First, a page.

German Studies

Karen Remmler, Chair

Dominique Rampton, Academic Department Coordinator


103 Ciruti Center
413-538-2294
https://www.mtholyoke.edu/acad/german

Overview and Contact Information

The Department of German Studies offers a program that promotes an understanding of the connections between language and its larger cultural contexts worldwide. We prepare students for diverse career paths by integrating curricular and experiential learning. We aim to lead our students to what is called “translingual and transcultural competence,” a proficiency that is essential in all fields in today’s globalized world. On advanced projects, we cooperate with colleagues at Mount Holyoke or the Five Colleges who are experts in, for example, architectural studies, the arts, economics, European studies, film and media studies, history, literature, music, philosophy, and politics. Finally, our graduates gain a much deeper grasp of their own languages and cultures and a much more substantive level of self-awareness of their own traditions and values.

Language learning in our program, then, emphasizes at all levels the interrelationship between target language and culture and native language and culture; self and community; curriculum and career. We also consistently explore the global interconnections between German and European cultures. We provide opportunities for students to integrate their interest in other subjects with material in our upper-intermediate and advanced-level courses. Furthermore, we encourage our students to seek experiential learning by participating in our exchange with the University of Leipzig, as well as the Berlin School of Economics and Law, and to combine study with internship experience.

Following the credo of Mary Lyon, the department has a proud tradition of connecting its rigorous curricular program with career exploration opportunities for students. So we have built an alumnae network to provide current students with assistance when searching for internships or employment either in the U.S. or internationally. Many of these alumnae continued their studies in German and other fields at the most renowned graduate and professional schools in the United States and abroad. Finally, we strive to remain up to date, and provide students with optimal support during the application process, regarding stipend and internship opportunities in science, business, politics, journalism, film, and the arts—to name but a few—as well as study, research, and teaching fellowships abroad.

German studies majors graduating from Mount Holyoke College have used the analytical, cultural, and linguistic competence they acquired to pursue a wide range of careers in banking, business, education, government, international affairs, journalism, law, medicine, publishing, radio and television broadcasting, and the sciences.

All department members have Ph.D. training in interdisciplinary German studies and participate in a wide range of interdisciplinary programs. Our courses, therefore, contribute to such programs as critical social thought, film studies, gender studies, and Jewish studies. We strongly recommend that students take courses in other fields related to German and European cultures.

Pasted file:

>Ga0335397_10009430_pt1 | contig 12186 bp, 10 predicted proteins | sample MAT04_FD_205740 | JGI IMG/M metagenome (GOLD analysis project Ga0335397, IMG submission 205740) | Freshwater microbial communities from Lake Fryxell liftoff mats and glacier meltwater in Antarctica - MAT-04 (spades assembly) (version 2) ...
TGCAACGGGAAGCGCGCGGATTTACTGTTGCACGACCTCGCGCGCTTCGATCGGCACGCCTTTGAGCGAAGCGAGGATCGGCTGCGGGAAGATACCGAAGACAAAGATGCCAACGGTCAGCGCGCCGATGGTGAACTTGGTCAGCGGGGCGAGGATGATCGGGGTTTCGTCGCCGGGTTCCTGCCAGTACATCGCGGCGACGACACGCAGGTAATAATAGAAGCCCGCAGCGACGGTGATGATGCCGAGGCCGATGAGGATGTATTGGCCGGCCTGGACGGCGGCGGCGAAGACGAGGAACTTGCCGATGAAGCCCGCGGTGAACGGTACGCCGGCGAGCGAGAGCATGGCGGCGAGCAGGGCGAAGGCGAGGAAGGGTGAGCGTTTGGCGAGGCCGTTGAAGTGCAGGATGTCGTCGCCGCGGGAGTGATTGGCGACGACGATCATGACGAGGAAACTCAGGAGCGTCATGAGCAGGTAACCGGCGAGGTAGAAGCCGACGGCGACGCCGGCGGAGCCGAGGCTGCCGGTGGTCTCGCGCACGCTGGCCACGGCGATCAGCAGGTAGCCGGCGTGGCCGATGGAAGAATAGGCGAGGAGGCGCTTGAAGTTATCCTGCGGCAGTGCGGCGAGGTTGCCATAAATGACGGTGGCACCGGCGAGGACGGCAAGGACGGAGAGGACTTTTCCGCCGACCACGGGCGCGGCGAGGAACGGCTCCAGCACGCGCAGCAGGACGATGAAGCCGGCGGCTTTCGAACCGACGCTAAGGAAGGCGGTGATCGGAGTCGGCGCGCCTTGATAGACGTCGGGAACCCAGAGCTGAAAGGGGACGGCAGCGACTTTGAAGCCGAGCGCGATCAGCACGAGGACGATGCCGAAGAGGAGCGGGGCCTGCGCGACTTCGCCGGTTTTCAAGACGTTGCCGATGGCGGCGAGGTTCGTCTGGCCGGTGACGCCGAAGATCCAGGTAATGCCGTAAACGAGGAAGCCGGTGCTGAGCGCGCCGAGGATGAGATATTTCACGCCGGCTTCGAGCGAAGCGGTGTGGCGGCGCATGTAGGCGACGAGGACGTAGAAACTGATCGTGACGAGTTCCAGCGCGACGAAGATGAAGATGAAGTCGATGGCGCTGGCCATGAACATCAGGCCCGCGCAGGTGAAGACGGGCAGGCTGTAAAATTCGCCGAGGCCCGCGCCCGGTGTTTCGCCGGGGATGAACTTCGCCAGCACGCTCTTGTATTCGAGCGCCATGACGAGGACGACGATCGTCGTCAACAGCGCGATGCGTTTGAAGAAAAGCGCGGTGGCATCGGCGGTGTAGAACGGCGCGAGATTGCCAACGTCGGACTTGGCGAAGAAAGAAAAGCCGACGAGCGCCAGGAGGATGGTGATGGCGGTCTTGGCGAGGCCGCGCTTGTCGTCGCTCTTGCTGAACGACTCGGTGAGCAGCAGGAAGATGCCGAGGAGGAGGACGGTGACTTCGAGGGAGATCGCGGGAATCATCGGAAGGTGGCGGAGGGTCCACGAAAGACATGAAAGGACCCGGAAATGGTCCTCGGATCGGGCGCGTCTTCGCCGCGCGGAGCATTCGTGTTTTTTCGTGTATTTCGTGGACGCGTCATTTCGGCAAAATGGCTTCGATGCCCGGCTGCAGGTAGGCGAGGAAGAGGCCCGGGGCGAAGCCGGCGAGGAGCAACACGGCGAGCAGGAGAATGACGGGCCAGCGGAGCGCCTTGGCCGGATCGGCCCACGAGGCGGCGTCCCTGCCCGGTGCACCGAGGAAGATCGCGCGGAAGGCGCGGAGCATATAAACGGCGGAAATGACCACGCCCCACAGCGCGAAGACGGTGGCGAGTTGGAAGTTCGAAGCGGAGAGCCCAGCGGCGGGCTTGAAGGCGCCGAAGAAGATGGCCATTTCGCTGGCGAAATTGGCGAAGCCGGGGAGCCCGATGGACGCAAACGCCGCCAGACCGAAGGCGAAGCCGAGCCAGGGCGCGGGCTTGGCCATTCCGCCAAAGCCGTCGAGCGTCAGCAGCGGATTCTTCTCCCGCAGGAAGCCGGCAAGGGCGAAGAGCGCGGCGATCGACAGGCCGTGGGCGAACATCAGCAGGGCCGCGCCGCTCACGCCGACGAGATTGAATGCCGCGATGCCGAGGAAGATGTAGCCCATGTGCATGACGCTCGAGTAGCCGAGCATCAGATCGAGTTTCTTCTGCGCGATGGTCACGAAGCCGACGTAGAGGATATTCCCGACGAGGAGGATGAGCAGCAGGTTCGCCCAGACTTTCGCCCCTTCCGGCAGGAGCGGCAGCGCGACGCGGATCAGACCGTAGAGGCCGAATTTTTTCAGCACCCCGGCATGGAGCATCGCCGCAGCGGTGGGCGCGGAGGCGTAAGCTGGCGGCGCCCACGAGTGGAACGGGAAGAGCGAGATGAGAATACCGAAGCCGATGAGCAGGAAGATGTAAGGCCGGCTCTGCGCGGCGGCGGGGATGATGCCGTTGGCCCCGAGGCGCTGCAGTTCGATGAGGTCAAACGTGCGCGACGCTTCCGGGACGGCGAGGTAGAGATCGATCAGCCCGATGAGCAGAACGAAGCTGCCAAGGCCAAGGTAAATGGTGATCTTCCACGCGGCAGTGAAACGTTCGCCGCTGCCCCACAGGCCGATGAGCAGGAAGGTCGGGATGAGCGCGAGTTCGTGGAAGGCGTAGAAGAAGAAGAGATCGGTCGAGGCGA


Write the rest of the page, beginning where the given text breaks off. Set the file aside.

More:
Our entire curriculum, then, supports the study of the German language within its European and global cultural and historical contexts and is adapted to the individual student’s background, style, and pace of learning. To facilitate such learning, the department has proved a pioneer in creatively employing the use of technology throughout its curriculum, from elementary courses to advanced seminars. Technology, moreover, serves several learning goals: students acquire marketable skills in learning how to create substantive multimedia projects; students with certain learning styles may improve their comprehension by specific types of media use; and accessibility is afforded other students who could otherwise not participate in classes. In addition, all our courses focus on developing critical reading, speaking, and writing skills.

Class time focuses on interpersonal communication among students and with the instructor, and among students and peer assistants from Germany. From the beginning, students learn strategies for understanding German speakers in a variety of contexts, on many levels, and in diverse situations. When selecting course content materials, we focus on our students’ goals in studying German. In weekly conversation sessions, peer assistants from Germany provide opportunities for informal conversations. Most courses are conducted in German, except first-year seminars, GRMST-205, and GRMST-231. However, students in these courses may receive credit toward the German studies major or minor by enrolling in a complementary two-credit speaking and writing course (GRMST-232).

The major in German studies, therefore, integrates learning inside and outside the classroom, the development of language skills with the study of the social, economic, and cultural developments in the German-speaking countries, in the past and present and within a larger transnational context.

Our graduating seniors have consistently been awarded such highly regarded national and international graduate fellowships as DAAD (German Academic Exchange Service), Fulbright, PAD (Pädagogischer Austauschdienst),   Congress/Bundestag Fellowship for Young Professionals, Bundestag Internship Program (Internationale Parlaments-Praktika Internship Programm), CDS Emigré Parliamentary/Cultural Vistas Internships, and internships with the European Union.